RFID Asset Tracking for Small Organizations

Recently, people who work for small companies and nonprofits have been asking RFID Journal: Can I use RFID to track my assets? Those assets range from office equipment to art in a gallery and files in a dentist’s office. These potential users have read about large enterprises using RFID to cut costs and improve operations and want to know if they, too, can use the technology to manage their inventory and improve efficiencies. Some even ask: Can I buy some tags and a handheld reader and do it myself?

To find out, RFID Journal spoke with RFID providers and small organizations that are using the technology to track their assets. They all say now is a good time for small companies to consider RFID for asset tracking, because costs have come down and the technology has improved. Most small businesses can use EPC Gen 2 passive ultrahigh-frequency RFID tags and portable reading devices.

Experts are quick to warn there are no shortcuts. Like any company deploying RFID, a small organization needs to develop a business case and examine processes. And many companies will need to hire outside help, at least to integrate the RFID data with their business applications and databases.

But despite the challenges, small companies that have deployed RFID asset-tracking solutions tout the benefits. Stoll & Co., for example, a small repair shop in Dayton, Ohio, is using a passive UHF RFID solution to manage the roughly 12,000 watches it handles monthly. The solution, developed with systems integrator CDO Technologies, has improved productivity and customer service, says owner Ron Stoll. While Stoll says he can’t recall how much money he has spent on RFID, he feels it doesn’t matter:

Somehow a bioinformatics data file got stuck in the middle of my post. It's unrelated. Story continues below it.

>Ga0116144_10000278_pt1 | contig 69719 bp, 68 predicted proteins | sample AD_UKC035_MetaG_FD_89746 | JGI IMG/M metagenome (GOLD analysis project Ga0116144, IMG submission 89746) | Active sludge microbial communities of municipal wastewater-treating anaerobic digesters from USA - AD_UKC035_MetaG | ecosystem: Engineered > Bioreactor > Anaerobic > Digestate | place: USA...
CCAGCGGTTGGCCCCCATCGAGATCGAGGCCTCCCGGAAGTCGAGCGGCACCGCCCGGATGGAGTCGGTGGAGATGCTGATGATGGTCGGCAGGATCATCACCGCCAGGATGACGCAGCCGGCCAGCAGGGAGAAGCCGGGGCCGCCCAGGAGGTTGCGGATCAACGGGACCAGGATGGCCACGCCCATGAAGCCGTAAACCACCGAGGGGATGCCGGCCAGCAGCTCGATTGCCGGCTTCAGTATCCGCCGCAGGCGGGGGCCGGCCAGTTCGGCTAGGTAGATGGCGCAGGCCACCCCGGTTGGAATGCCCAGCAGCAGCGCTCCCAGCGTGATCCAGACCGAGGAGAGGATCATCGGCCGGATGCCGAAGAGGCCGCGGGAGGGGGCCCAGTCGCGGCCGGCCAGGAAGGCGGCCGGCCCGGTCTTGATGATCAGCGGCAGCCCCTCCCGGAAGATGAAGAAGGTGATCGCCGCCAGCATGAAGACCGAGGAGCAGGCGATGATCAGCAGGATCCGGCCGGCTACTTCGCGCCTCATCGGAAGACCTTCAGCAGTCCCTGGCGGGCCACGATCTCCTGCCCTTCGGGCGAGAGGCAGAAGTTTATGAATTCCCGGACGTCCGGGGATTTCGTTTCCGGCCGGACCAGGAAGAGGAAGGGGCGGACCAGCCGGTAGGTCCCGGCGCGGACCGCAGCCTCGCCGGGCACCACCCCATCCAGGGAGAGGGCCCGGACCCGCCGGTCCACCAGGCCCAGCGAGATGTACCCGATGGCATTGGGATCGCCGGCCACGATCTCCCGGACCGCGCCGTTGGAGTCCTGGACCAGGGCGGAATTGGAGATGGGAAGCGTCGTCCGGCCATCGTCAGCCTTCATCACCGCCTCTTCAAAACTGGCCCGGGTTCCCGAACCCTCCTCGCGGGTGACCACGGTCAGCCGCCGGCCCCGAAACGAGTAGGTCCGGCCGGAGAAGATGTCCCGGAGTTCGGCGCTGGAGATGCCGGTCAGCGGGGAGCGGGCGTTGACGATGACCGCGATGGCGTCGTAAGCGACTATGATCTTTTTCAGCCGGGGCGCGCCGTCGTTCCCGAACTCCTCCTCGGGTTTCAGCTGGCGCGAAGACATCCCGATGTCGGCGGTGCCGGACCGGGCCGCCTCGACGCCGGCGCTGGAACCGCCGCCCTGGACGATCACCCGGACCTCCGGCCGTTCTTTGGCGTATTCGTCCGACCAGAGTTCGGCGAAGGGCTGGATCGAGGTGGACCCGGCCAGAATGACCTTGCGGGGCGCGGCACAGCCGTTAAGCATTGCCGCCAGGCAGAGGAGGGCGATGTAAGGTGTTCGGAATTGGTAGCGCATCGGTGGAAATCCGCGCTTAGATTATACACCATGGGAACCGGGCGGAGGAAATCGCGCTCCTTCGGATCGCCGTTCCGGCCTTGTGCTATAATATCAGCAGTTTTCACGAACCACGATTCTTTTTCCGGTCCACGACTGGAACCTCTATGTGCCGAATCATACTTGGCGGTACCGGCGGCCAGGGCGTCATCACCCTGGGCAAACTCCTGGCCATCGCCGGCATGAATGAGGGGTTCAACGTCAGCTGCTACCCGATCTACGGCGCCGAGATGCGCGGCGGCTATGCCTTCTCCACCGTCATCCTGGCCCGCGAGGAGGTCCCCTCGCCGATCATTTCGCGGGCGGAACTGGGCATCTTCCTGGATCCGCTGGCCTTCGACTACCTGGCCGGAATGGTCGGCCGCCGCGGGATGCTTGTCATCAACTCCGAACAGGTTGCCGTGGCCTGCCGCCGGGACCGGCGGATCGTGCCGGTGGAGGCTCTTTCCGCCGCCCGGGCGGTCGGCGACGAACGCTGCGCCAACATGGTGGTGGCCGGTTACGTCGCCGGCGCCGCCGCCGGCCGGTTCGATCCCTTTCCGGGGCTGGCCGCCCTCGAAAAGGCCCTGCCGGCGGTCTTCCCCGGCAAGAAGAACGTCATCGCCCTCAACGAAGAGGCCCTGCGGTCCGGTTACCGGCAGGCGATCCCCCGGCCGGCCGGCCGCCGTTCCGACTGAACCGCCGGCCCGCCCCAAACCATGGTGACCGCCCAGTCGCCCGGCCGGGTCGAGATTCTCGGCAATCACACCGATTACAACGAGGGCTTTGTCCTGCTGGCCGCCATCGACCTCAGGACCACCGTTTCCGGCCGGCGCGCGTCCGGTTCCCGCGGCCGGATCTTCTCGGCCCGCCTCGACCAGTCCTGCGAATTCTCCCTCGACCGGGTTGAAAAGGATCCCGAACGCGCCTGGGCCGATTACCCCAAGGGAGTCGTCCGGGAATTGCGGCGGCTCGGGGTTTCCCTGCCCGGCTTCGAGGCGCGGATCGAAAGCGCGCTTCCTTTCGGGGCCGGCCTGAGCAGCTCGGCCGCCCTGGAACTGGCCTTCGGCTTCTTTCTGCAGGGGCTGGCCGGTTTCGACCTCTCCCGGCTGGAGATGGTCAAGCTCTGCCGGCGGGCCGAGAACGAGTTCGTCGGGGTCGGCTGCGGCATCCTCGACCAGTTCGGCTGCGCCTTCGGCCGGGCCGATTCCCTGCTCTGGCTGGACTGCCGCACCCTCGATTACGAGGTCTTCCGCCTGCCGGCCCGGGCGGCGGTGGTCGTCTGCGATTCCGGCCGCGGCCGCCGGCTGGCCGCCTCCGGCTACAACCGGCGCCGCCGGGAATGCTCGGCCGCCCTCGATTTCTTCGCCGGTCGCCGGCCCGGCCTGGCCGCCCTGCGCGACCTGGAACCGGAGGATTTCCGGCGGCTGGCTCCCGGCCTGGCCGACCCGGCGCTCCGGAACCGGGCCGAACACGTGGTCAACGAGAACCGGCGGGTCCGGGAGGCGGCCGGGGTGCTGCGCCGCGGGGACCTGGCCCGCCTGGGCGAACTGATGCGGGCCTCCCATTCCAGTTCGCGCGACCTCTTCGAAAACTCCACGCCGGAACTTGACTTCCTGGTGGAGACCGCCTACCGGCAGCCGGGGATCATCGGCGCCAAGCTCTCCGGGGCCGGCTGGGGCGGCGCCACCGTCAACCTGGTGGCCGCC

“Today, I couldn’t imagine running our business without those little RFID chips.” He suggests other small businesses contemplating an RFID deployment should not “look at what it costs to do these projects. Look at how much it can save you or how much more efficient it can make your business, and how it can allow your business to grow.”

Small companies with small budgets may be hesitant to hire a systems integrator to develop and deploy an RFID solution. But most small companies are also short-staffed and don’t have personnel who can invest the time into researching RFID technology and getting up to speed. It’s important to consider your resources before deciding how to proceed.

“Tagging and tracking a few assets might seem simple, but there are always issues that occur in any implementation,” says Steve Halliday, president of High Tech Aid and president of RAIN RFID. “The location of tags and readers can be a big issue from a physical point of view. Another area that can be an issue is the software that collects the RFID data and then interfaces with the user’s back-end applications.

“Even though a small system typically costs less than $100,000—in some cases it has been around $50,000—we have found that many businesses have problems with the cost of the application and yet expect it to be fully integrated into their own system,” Halliday says. “While some companies set out to implement RFID on their own, most need help from someone with experience. We still hear stories of companies that implemented RFID but saw no value from the implementation. In most cases, a good systems integrator can make sure the project expectations are set correctly and ensure the project is implemented properly and that it does provide the expected returns.”